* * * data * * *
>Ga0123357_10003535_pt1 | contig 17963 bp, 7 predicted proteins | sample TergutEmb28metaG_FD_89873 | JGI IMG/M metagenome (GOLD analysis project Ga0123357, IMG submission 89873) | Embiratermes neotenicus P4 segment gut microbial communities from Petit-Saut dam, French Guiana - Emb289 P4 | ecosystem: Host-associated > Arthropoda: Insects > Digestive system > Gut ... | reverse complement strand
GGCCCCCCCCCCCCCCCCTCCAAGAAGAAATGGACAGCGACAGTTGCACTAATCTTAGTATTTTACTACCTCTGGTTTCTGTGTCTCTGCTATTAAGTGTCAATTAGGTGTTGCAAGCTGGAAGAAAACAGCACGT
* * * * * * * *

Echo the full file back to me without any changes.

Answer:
>Ga0123357_10003535_pt1 | contig 17963 bp, 7 predicted proteins | sample TergutEmb28metaG_FD_89873 | JGI IMG/M metagenome (GOLD analysis project Ga0123357, IMG submission 89873) | Embiratermes neotenicus P4 segment gut microbial communities from Petit-Saut dam, French Guiana - Emb289 P4 | ecosystem: Host-associated > Arthropoda: Insects > Digestive system > Gut ... | reverse complement strand
GGCCCCCCCCCCCCCCCCTCCAAGAAGAAATGGACAGCGACAGTTGCACTAATCTTAGTATTTTACTACCTCTGGTTTCTGTGTCTCTGCTATTAAGTGTCAATTAGGTGTTGCAAGCTGGAAGAAAACAGCACGT